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Changing My Pet’s Diet…What Really Happens?

Most often pet owners are faced with having to change their pet’s diet for a variety of reasons. Reasons may be from a recall, discontinuation of product, ingredient changes, or even that you have relocated. Maybe your pet just “doesn’t like it” any more. While all these reasons are possible, we need to understand how the body functions, what we can expect and what is really normal.

Few animal’s digestive systems are designed to eat only one very specific food for their entire life. All creatures are designed to eat a variety of foods for the purpose of meeting specific nutritional needs based on the current condition of their body. Even though a majority of pet food companies claim their products are nutritionally complete and balanced, the dynamic, ever-changing requirements of a healthy functioning body make it impossible for any single food to satisfy these needs. This is the reason we have ongoing cravings for different foods on a daily basis.

There are physiological requirements that change from moment to moment. These ever dynamic requirements affect the performance of all bodily functions. It is obvious that animals burn more energy when they are active than when they are at rest. An injured, diseased, or healing body has very different needs than a healthy one. This is why it is a necessary requirement that all pets have a variety of different foods available on a regular, rotating basis. This approach should also be utilized with supplements as well for the same reasons.

As humans, we all know that when we do a dietary change, the body cleanses itself of low value, indigestible foods. These inappropriate foods can manifest themselves as soft stool, diarrhea, bloody mucous diarrhea, and even vomit. It doesn’t mean the new food is bad or doesn’t agree with them. This is actually normal as it is the natural physiological process that the body uses to maintain or promote proper health. When pets are fed a variety of foods on a daily or even a per meal basis, the cleansing is minimal and regular. Dogs and cats naturally have soft formed stools. Hard stool indicates constipation, dehydration, or improper foods which are routinely added by food manufacturers in order to make feces clean up easier.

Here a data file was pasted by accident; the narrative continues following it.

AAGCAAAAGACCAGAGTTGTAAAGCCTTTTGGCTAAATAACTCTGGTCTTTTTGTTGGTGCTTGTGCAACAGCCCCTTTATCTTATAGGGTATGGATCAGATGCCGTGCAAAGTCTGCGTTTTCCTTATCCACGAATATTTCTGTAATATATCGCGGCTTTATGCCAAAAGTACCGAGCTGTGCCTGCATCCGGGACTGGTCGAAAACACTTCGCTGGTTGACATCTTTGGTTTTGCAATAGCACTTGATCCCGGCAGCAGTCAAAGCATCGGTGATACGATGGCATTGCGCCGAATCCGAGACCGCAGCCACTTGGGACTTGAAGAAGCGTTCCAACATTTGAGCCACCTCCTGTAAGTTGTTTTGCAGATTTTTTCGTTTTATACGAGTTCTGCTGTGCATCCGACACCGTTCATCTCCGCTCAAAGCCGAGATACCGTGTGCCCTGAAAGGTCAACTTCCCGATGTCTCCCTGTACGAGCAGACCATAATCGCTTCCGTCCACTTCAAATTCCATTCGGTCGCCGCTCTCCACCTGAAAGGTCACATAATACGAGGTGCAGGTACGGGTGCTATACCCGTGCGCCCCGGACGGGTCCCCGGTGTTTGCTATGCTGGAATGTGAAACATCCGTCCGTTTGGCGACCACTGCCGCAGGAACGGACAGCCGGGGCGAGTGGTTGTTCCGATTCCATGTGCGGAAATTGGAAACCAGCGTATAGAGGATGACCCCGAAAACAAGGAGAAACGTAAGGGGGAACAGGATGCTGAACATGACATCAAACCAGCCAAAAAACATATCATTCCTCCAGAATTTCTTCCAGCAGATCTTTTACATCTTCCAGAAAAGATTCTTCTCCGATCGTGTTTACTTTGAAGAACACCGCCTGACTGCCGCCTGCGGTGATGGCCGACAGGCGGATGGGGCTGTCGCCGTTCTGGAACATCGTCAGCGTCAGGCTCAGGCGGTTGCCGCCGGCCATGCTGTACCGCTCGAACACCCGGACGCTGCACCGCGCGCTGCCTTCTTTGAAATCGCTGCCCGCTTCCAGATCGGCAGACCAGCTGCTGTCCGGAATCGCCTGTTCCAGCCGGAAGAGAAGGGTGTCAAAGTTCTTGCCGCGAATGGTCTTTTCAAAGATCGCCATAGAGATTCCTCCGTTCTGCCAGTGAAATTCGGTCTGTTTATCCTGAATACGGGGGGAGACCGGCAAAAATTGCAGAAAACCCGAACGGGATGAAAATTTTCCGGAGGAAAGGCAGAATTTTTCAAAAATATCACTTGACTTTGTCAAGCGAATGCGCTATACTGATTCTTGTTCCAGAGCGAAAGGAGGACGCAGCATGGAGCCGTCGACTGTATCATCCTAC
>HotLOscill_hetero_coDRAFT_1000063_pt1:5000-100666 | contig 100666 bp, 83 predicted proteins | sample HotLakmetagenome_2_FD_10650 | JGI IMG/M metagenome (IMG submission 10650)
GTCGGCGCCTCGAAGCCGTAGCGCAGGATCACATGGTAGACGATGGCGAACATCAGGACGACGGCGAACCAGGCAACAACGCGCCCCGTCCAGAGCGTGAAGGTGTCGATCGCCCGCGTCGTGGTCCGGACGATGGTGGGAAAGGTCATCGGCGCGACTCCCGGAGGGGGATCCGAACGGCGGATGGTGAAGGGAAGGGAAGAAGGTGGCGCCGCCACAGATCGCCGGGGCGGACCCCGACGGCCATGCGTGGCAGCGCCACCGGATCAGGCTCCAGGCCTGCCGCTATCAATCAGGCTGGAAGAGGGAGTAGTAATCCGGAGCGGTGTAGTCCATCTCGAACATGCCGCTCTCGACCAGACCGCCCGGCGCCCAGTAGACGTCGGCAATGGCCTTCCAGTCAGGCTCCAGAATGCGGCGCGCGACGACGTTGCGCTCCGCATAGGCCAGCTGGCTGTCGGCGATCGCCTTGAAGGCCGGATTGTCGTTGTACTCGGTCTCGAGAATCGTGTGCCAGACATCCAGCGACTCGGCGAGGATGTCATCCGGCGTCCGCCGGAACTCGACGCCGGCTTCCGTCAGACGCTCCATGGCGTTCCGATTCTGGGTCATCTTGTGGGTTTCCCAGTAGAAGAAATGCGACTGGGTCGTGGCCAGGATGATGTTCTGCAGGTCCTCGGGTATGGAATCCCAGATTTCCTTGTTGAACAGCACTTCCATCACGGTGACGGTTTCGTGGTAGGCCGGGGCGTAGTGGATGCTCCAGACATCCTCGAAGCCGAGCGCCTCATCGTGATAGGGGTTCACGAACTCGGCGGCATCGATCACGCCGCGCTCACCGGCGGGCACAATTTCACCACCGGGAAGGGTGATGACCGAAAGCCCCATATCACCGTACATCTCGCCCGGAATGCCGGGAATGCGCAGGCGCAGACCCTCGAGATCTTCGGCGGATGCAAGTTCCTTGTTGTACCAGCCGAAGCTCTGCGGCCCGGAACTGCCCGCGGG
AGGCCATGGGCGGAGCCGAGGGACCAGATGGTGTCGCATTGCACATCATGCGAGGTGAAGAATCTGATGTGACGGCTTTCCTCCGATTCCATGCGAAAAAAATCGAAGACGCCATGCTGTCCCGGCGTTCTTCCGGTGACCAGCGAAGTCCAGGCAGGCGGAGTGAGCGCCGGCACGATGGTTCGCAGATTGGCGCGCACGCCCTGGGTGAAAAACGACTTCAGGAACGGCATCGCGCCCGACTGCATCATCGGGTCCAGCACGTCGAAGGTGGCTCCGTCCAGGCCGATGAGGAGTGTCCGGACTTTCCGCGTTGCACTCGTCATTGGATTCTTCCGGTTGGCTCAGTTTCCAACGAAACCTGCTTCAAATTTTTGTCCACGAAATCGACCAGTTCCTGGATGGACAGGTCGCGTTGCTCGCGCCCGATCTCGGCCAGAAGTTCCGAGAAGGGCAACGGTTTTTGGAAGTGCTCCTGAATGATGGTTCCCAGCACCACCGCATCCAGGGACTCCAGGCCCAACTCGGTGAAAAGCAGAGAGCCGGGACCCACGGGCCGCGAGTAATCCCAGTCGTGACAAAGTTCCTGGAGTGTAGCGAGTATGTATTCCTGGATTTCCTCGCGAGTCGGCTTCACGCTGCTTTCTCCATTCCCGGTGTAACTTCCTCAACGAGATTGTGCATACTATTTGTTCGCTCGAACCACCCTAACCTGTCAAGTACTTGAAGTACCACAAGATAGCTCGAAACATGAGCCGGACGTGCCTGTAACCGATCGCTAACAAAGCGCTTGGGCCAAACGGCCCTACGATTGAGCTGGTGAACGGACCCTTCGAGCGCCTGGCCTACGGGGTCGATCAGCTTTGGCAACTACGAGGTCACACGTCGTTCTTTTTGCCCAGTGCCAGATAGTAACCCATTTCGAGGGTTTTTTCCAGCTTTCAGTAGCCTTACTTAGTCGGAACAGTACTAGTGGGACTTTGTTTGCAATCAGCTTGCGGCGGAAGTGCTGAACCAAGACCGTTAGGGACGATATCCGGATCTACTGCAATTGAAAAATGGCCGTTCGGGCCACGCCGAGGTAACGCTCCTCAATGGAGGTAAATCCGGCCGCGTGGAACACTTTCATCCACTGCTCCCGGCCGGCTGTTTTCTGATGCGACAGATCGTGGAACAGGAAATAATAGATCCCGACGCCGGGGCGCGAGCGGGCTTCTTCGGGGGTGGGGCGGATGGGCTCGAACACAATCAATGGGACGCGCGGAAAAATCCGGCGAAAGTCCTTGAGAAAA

When it comes to our own bodies, our stool and bathroom habits vary based on what we have or haven’t eaten, the amount we consume, and even the time of day. We expect our pets, especially our dogs to alter their natural body processes to accommodate our schedules however, is that normal? How does this affect their bodily functions?

There should be no cause for alarm here. These apparent gastric changes are not normally a sign of illness or disease, but a change in the utilization of nutrients and the expulsion of those components not needed. Food also provides a way to remove harmful chemicals and toxins from our body. Different foods remove different things from various locations within the digestive tract. We are all familiar with dogs and cats eating grasses and usually vomiting. We consider that a normal healing process.

Transitioning can sometimes be messy and inconvenient; a move to a healthy, species appropriate rotational natural diet should be paramount. If this does happen, we feel that a few days of discomfort to accomplish a long healthy life is well worth the time we spend cleaning up an extra mess. In the long run, a healthy lifestyle will help cut down on excess medications and doctor’s visits promoting a much happier pet.

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